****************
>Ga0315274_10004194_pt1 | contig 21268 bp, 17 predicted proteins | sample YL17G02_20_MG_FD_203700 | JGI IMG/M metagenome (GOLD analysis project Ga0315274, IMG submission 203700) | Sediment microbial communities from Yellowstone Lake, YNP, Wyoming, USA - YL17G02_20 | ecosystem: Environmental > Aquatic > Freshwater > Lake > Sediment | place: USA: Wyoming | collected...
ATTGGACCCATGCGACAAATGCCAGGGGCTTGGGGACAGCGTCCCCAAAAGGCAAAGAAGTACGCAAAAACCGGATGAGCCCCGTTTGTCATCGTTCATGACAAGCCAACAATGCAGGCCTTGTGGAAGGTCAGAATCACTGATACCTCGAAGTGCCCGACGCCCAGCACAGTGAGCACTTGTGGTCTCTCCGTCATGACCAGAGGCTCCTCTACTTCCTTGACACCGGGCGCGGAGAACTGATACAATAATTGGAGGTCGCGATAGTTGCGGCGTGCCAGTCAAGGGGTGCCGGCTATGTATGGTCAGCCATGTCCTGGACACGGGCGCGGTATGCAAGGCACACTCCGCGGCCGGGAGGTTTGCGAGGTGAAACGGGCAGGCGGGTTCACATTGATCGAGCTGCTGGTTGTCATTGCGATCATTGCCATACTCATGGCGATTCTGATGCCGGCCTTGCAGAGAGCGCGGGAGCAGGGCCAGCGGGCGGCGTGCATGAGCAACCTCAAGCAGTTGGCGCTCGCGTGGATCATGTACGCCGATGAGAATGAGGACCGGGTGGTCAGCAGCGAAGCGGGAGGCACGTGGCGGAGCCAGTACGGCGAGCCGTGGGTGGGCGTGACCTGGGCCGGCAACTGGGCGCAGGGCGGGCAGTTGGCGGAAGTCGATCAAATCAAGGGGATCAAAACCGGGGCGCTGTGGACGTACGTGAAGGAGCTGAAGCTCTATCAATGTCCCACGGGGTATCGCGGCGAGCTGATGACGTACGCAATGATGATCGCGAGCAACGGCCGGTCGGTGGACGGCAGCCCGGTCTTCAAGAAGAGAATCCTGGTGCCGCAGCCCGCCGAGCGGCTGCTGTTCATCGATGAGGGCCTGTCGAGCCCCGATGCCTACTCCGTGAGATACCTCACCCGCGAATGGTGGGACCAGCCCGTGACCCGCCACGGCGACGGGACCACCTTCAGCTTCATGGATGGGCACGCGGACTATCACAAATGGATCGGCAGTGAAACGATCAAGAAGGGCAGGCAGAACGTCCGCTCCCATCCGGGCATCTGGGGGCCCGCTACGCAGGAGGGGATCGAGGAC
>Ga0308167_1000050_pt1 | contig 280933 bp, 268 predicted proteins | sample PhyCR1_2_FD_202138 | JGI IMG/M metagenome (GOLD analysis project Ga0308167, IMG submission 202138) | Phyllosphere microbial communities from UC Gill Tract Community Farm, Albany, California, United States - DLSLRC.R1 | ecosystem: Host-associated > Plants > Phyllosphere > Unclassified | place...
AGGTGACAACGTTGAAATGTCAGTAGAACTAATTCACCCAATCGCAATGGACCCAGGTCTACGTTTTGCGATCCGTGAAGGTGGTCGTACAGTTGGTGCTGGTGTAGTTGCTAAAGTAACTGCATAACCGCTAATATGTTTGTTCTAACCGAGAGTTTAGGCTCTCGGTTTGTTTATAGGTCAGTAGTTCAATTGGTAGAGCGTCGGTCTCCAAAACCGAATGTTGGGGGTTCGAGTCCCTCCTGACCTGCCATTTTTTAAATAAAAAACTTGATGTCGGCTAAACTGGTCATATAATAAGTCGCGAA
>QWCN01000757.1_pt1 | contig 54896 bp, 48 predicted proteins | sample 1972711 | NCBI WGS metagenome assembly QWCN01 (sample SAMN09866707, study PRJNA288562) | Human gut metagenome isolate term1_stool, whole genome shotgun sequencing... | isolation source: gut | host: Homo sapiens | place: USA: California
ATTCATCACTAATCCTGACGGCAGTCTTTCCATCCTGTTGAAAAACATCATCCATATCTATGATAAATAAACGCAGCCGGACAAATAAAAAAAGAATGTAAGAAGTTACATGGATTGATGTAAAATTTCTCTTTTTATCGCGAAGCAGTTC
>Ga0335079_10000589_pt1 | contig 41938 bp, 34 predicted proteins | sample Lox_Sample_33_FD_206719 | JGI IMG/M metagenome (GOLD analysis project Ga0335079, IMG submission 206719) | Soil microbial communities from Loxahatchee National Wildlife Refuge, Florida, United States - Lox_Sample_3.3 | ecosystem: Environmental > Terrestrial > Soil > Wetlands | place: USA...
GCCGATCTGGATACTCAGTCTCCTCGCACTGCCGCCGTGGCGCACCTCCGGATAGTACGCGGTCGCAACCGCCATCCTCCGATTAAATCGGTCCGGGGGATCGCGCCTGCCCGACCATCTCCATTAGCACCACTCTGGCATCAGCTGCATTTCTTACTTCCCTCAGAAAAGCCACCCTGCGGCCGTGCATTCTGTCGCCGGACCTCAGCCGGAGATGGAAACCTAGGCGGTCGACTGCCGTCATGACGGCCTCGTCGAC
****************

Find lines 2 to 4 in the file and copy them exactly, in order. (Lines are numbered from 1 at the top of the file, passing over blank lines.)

ATTGGACCCATGCGACAAATGCCAGGGGCTTGGGGACAGCGTCCCCAAAAGGCAAAGAAGTACGCAAAAACCGGATGAGCCCCGTTTGTCATCGTTCATGACAAGCCAACAATGCAGGCCTTGTGGAAGGTCAGAATCACTGATACCTCGAAGTGCCCGACGCCCAGCACAGTGAGCACTTGTGGTCTCTCCGTCATGACCAGAGGCTCCTCTACTTCCTTGACACCGGGCGCGGAGAACTGATACAATAATTGGAGGTCGCGATAGTTGCGGCGTGCCAGTCAAGGGGTGCCGGCTATGTATGGTCAGCCATGTCCTGGACACGGGCGCGGTATGCAAGGCACACTCCGCGGCCGGGAGGTTTGCGAGGTGAAACGGGCAGGCGGGTTCACATTGATCGAGCTGCTGGTTGTCATTGCGATCATTGCCATACTCATGGCGATTCTGATGCCGGCCTTGCAGAGAGCGCGGGAGCAGGGCCAGCGGGCGGCGTGCATGAGCAACCTCAAGCAGTTGGCGCTCGCGTGGATCATGTACGCCGATGAGAATGAGGACCGGGTGGTCAGCAGCGAAGCGGGAGGCACGTGGCGGAGCCAGTACGGCGAGCCGTGGGTGGGCGTGACCTGGGCCGGCAACTGGGCGCAGGGCGGGCAGTTGGCGGAAGTCGATCAAATCAAGGGGATCAAAACCGGGGCGCTGTGGACGTACGTGAAGGAGCTGAAGCTCTATCAATGTCCCACGGGGTATCGCGGCGAGCTGATGACGTACGCAATGATGATCGCGAGCAACGGCCGGTCGGTGGACGGCAGCCCGGTCTTCAAGAAGAGAATCCTGGTGCCGCAGCCCGCCGAGCGGCTGCTGTTCATCGATGAGGGCCTGTCGAGCCCCGATGCCTACTCCGTGAGATACCTCACCCGCGAATGGTGGGACCAGCCCGTGACCCGCCACGGCGACGGGACCACCTTCAGCTTCATGGATGGGCACGCGGACTATCACAAATGGATCGGCAGTGAAACGATCAAGAAGGGCAGGCAGAACGTCCGCTCCCATCCGGGCATCTGGGGGCCCGCTACGCAGGAGGGGATCGAGGAC
>Ga0308167_1000050_pt1 | contig 280933 bp, 268 predicted proteins | sample PhyCR1_2_FD_202138 | JGI IMG/M metagenome (GOLD analysis project Ga0308167, IMG submission 202138) | Phyllosphere microbial communities from UC Gill Tract Community Farm, Albany, California, United States - DLSLRC.R1 | ecosystem: Host-associated > Plants > Phyllosphere > Unclassified | place...
AGGTGACAACGTTGAAATGTCAGTAGAACTAATTCACCCAATCGCAATGGACCCAGGTCTACGTTTTGCGATCCGTGAAGGTGGTCGTACAGTTGGTGCTGGTGTAGTTGCTAAAGTAACTGCATAACCGCTAATATGTTTGTTCTAACCGAGAGTTTAGGCTCTCGGTTTGTTTATAGGTCAGTAGTTCAATTGGTAGAGCGTCGGTCTCCAAAACCGAATGTTGGGGGTTCGAGTCCCTCCTGACCTGCCATTTTTTAAATAAAAAACTTGATGTCGGCTAAACTGGTCATATAATAAGTCGCGAA